Weekly Update

Weekly Update

for Week Ending April 3rd, 2020

Global Equities: US equities ended the week lower as hopes fade for a quick resumption to a pre-COVID19 world. A wide variance among returns for the different sectors was highlighted by an over -6% drop in Financials, Utilities, and Real Estate, while the beaten-down Energy sector jumped over 5% to lead the runner up Consumer Staples’ 3.4% rise. The Dow Jones Industrial Average led the major indices to the downside, falling -2.7% on the week, while the S&P 500 Index fell -2.0%. Developed international markets underperformed again this week, with the iShares MSCI EAFE ETF (EFA) falling -3.7% as the European Union struggles to collectively agree to a plan to combat COVID19-related economic woes. Emerging Markets outperformed despite a second coronavirus flare up in China, as the iShares MSCI EM ETF (EEM) dropped just -0.7%.

Fixed Income: The yield on the 10-year US Treasury dropped around -0.1% in relatively benign fashion when compared to recent volatility, closing the week near 0.6%. Another large jump in Federal Reserve (Fed) liquidity injections allowed the second-straight week of record investment grade corporate debt issuance, with $110.5 billion hitting markets as companies beef-up cash hoards to deal with the slowdown. Sub-investment grade or high yield debt wasn’t so lucky, falling more than US large cap equities despite energy credits finding a bid, as the iShares iBoxx US High Yield Corporate Debt ETF (HYG) dropped more than -4% during the week.

Commodities: News that a US oil official has been invited to an emergency OPEC+ video meeting sent prices rocketing higher on hopes of a potential production cut that may include several other non-OPEC countries. President Trump mentioned a possible cut of 10 million barrels per day, with the potential for more to help curb the supply imbalance that threatens US shale oil producers. US energy stocks found some relief as the West Texas Intermediate oil benchmark ended the week up a whopping 33.8%, near $28.80 per barrel, as the International Brent crude benchmark rallied over 39%, to $34.68 per barrel.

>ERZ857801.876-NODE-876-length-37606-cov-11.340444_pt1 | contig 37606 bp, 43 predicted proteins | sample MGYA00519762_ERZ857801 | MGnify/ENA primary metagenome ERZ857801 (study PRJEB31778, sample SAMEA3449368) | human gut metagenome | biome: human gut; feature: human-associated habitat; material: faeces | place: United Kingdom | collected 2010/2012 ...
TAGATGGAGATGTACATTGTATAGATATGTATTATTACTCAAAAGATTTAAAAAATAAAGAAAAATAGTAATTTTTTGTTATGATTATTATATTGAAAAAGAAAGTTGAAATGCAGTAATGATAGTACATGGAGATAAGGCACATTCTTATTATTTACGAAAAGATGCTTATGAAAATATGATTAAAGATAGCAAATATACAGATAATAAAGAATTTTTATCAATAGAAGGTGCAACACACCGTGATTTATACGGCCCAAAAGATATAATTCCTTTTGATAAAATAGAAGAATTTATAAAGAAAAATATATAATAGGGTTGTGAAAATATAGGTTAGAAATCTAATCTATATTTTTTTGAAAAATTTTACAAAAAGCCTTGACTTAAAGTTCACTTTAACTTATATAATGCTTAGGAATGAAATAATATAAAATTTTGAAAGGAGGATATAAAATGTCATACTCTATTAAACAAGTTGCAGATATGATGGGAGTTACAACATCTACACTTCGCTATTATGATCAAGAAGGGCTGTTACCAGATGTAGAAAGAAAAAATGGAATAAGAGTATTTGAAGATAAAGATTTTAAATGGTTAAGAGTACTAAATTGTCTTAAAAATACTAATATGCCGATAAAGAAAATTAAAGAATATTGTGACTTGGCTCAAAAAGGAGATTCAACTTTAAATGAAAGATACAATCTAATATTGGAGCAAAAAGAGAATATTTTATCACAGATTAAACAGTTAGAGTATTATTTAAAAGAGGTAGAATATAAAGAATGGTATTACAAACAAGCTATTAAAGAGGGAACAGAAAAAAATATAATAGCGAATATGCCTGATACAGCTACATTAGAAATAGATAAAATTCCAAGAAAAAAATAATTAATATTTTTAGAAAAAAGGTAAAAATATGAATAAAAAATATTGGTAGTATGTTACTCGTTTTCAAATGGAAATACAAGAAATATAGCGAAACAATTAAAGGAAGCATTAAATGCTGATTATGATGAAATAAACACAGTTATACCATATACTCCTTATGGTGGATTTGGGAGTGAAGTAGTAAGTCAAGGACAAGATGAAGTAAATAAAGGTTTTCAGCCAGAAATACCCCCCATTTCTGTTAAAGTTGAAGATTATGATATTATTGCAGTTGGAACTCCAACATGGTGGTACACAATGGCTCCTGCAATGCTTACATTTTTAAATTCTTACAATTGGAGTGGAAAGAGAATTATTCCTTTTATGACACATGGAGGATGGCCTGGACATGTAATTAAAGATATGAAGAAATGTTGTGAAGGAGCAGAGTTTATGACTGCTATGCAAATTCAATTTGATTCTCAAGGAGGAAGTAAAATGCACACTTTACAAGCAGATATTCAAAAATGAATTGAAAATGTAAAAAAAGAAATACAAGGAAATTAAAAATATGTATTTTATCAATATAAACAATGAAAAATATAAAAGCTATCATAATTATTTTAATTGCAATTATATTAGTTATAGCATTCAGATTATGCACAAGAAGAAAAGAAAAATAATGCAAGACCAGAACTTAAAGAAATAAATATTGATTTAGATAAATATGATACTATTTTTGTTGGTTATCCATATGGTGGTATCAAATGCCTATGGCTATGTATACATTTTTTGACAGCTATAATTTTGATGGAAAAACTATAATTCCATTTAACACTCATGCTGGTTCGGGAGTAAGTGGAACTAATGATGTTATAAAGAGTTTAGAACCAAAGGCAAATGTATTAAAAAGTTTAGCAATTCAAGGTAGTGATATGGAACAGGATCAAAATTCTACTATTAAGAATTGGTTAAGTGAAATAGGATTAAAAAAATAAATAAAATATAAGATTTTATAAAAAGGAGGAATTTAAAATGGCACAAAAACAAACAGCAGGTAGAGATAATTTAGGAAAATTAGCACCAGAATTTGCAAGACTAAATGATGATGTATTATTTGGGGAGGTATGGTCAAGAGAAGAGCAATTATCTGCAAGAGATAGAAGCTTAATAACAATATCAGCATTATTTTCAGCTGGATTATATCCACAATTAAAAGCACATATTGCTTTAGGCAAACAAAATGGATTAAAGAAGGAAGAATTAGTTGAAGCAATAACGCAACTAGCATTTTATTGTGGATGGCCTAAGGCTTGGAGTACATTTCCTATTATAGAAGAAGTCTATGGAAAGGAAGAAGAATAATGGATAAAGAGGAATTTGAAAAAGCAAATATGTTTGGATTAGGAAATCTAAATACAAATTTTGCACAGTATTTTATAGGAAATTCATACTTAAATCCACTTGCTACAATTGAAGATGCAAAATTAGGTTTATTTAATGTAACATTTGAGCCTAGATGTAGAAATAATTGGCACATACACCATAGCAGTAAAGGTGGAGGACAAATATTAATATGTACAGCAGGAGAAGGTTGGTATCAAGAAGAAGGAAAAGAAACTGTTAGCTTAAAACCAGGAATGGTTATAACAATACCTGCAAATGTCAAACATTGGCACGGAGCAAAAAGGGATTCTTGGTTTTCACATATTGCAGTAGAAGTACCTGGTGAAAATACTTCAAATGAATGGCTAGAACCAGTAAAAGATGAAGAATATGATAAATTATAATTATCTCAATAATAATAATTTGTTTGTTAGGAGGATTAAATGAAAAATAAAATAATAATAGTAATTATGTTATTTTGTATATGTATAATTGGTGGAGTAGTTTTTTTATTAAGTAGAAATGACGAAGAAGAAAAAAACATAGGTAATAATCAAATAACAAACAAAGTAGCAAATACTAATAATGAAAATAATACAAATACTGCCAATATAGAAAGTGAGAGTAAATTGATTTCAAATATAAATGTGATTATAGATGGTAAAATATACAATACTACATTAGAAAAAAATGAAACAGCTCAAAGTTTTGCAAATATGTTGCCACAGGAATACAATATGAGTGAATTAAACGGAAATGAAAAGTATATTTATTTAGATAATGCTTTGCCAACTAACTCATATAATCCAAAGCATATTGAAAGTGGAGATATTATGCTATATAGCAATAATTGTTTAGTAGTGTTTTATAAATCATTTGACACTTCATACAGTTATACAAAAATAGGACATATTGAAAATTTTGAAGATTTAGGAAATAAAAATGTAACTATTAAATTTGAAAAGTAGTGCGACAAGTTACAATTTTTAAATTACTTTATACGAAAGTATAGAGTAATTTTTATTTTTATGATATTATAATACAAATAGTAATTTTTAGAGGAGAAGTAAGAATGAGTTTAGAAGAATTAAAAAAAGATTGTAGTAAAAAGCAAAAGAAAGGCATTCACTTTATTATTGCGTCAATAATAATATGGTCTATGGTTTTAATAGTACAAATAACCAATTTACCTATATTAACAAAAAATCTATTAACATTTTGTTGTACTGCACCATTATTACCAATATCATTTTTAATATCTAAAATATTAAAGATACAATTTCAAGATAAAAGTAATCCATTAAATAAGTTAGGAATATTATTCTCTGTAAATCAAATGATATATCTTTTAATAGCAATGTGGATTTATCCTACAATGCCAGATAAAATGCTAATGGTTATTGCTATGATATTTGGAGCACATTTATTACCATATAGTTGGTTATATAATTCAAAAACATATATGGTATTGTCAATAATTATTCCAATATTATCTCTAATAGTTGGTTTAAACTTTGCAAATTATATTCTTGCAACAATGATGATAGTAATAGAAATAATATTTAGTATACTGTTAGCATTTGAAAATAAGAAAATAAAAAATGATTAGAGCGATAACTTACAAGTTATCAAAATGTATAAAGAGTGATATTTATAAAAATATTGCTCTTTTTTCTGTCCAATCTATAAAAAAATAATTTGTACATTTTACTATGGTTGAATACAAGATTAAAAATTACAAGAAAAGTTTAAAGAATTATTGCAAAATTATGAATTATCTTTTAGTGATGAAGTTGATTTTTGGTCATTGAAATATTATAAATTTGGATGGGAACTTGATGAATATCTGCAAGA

Unemployment Spike: The Bureau of Labor Statistics’ Employment report showed that total non-farm payroll decreased for the first time in a decade, falling by -701k versus expectations for -150k decline. This paints a disturbing picture, as the BLS compiled this information in early March, before the broad shutdown of US businesses. This caused the official unemployment rate to jump from the 50-year low of 3.5% to 4.4%, with the worst of the data still to come. Average hourly earnings rose .4% during the month, slightly higher than expected and skewed higher due to the dynamic of lower-wage workers being laid off first.

PMI Weaker Than Headline: The IHS Markit Manufacturing Purchasing Managers Index fell into contraction territory, to 48.5, though the headline number masks the severity of the deterioration from the underlying components. A large increase in supplier delays, which usually signals strengthening demand, helped the headline number that would otherwise be in the low-to-mid 40s thanks to the steepest declines of output and new orders since the ’08-’09 financial crisis. The gauges for employment and prices fell steeply, as well, with the COVID19 pandemic rightly taking the blame.

Fed Balance Sheet Swells: Federal Reserve balance sheet assets rose by over 10% in a week, to $5.81 trillion, as the monetary authority continues to ease financial stress in a variety of ways. The Fed also announced on Wednesday that it would be easing the leverage rules placed on large banks to help provide needed credit to businesses and households affected by the pandemic shutdown. However, there are still operational issues with getting funds available to those in need, as giants such as JP Morgan and Wells Fargo struggle with a lack of detailed guidelines for providing the assistance outlined in the most recent coronavirus relief bill.


The Chart of the Week is a 3-year chart of the iShares iBoxx US High Yield Corporate Bond ETF (HYG), representing the performance of sub-investment grade or high yield corporate bonds. HYG performance has fallen into negative territory on a 3-year total return basis, below support at the 2018 low due to broad solvency concerns caused by the COVID-19 shutdown. We currently have no exposure to high-yield bonds in our Hanlon Tactical Models, and thus, have reduced weightings in our All-Weather Models and remain in appropriate weightings in the buy-and-hold portions of Hanlon Strategic Models.

Chart courtesy of StockCharts.com. Commentary, and opinions are those of Hanlon Investment Management.


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